The biggest contributors will inevitably accumulate the largest balances. For a variety of reasons, it is also plausible to think the most successful retirement account savers are the ones most likely to see their distributions taxed at a rate higher than the deductions they received on their deposits. Retirees with large 401(k) balances have limited ability to avoid this “tax flip” because required minimum distributions force them to make taxable withdrawals even if they don’t need the money for living expenses.

The unintended consequence: High earners are the best savers because they receive the biggest immediate reward, but also pay a steeper price in retirement because they’ve saved so much money. Where’s the win-win in that scenario?

But wait, there’s more.

The “Spending Smile,” a 2014 study from Morningstar researcher David Blanchett, finds that spending often increases at the beginning of retirement, as former workers relocate, upgrade cars, or indulge in leisure pursuits and travel. But once new lifestyle routines are established, the sobering prospect of running out of money in old age prompts a progressive frugality. Between ages 65-85 retirement spending tends to decrease about one percent per year, and doesn’t begin to tick up again until the medical expenses of old age start to increase monthly overhead. Hence, the spending “smile.” (See Fig. 1)

Fig. 1: The “Spending Smile”

This first phase of the spending smile often produces what Tuchman calls a “tax avalanche.” Larger distributions from retirement plans not only result in more taxable income (at potentially higher marginal rates), but often trigger taxes on Social Security benefits. This piling on of taxes can be particularly punitive if a retiree has allowed retirement account balances to compound until 70½, when Required Minimum Distributions start. Tuchman says:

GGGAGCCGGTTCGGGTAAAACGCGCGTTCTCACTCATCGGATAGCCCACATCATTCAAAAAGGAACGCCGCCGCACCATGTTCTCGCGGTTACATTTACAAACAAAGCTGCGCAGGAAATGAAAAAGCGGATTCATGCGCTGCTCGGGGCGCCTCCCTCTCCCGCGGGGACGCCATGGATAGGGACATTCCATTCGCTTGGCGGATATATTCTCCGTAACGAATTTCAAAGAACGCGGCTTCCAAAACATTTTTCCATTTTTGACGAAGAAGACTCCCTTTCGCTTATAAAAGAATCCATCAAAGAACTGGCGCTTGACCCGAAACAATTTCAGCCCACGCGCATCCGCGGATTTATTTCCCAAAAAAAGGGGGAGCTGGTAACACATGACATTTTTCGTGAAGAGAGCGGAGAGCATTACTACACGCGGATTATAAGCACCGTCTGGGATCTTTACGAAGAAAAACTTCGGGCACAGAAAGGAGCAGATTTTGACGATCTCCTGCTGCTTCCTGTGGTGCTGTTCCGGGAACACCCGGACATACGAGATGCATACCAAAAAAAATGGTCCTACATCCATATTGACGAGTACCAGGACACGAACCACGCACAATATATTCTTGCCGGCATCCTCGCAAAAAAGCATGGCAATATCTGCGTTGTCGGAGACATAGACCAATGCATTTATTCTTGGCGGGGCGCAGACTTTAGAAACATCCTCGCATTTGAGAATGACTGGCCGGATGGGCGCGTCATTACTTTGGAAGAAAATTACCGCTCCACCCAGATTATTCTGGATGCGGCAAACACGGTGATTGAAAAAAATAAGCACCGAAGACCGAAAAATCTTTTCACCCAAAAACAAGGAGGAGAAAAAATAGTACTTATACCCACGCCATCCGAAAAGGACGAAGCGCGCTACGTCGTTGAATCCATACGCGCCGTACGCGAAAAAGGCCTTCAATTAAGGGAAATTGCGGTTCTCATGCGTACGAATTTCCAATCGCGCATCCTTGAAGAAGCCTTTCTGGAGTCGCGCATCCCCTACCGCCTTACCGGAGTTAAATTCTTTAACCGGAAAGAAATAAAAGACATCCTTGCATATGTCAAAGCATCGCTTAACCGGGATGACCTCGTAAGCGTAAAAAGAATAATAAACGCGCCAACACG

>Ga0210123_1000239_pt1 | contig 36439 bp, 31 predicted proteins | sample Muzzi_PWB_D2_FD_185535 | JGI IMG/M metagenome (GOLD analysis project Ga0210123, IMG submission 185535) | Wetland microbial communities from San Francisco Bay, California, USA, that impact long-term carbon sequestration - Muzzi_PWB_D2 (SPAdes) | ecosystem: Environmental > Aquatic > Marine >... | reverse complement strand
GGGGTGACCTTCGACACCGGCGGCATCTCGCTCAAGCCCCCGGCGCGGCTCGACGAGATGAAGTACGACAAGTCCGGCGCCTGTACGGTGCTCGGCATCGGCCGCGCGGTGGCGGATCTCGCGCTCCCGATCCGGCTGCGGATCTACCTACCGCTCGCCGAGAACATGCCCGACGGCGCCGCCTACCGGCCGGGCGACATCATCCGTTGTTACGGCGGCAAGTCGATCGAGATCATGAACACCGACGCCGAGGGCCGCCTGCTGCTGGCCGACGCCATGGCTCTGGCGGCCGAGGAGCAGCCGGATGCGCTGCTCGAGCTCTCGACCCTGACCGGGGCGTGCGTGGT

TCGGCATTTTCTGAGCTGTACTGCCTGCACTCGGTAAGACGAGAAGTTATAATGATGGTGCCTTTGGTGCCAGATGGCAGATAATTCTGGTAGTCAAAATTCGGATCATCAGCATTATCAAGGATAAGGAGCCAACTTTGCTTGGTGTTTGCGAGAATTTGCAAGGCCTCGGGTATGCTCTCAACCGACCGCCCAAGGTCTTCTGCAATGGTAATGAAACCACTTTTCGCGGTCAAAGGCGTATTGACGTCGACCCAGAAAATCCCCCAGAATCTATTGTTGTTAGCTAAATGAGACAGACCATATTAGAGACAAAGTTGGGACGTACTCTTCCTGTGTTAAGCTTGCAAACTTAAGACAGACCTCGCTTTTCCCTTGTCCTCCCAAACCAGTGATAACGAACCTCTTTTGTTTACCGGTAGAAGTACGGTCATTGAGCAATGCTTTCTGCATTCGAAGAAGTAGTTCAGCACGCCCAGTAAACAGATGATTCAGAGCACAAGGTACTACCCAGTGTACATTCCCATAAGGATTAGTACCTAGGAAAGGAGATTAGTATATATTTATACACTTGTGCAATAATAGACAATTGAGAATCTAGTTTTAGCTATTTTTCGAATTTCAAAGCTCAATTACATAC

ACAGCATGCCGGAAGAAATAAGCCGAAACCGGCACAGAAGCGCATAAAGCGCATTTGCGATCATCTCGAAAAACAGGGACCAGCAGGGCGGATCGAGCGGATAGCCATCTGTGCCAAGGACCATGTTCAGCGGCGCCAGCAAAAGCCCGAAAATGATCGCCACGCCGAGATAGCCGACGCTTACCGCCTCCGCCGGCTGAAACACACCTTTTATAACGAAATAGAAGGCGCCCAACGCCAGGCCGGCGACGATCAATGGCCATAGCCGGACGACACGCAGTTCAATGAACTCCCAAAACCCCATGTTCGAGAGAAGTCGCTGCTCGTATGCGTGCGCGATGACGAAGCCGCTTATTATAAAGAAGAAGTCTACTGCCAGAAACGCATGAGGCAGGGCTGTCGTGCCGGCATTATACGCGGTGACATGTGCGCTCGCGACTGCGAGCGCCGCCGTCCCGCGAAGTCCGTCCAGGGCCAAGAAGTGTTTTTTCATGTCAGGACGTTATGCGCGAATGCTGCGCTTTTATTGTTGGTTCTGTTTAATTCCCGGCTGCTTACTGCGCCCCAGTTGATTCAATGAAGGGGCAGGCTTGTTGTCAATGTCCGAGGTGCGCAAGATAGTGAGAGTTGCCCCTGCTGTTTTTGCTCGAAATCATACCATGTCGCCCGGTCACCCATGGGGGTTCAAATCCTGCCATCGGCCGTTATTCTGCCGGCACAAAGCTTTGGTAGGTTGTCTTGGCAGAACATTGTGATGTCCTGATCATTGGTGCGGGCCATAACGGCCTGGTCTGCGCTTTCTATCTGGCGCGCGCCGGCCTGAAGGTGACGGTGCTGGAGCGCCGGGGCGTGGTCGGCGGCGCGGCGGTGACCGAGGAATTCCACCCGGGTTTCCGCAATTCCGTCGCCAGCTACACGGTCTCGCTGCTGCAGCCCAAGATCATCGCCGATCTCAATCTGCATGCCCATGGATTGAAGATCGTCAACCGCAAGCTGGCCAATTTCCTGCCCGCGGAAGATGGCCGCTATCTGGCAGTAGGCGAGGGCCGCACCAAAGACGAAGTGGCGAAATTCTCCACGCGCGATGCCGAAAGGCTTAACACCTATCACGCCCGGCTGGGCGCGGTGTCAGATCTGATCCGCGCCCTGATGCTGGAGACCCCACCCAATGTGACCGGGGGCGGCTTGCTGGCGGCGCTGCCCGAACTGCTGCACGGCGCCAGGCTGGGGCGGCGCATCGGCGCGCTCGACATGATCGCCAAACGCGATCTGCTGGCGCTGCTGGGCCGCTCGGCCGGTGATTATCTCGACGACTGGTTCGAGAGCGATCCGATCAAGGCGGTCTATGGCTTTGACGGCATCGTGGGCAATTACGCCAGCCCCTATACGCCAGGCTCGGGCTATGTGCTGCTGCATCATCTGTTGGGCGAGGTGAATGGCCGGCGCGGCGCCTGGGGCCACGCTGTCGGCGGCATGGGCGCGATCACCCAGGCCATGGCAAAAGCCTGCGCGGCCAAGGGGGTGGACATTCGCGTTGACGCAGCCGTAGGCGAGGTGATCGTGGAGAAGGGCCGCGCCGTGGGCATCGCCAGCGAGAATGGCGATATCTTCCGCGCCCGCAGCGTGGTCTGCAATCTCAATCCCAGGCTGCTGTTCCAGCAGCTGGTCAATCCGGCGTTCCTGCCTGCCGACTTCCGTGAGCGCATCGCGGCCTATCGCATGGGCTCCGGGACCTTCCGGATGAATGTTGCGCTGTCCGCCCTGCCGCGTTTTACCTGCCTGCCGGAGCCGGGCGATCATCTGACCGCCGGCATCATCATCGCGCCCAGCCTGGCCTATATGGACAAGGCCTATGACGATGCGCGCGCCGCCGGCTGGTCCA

“The worst case is paying taxes on both Social Security income and on required minimum withdrawals from your 401(k) at the same time. It happens to millions of people every year. Essentially, you fall victim to an avoidable tax avalanche.”

How is the tax avalanche avoidable? One possibility is to take withdrawals from 401(k)s first, and delay Social Security, which can minimize or eliminate the taxation of Social Security income. Another is to use Roth retirement plans for ongoing accumulations, where contributions are made on an after-tax basis but growth and distribution is tax-free. (Life insurance cash values, which receive similar tax treatment to Roth accounts, may also be an option for this same strategy.) These after-tax plans can be used to selectively add retirement income while avoiding the costly avalanche. 

Some former advocates of pre-tax retirement saving now admit the premise of a lower tax bracket in retirement may not be valid, especially for the highest earners and best savers.

Tuchman concludes: “Common sense suggests that far more people should target savings for a Roth while they can.” What will the unintended consequences be if more savers abandon their 401(k)s?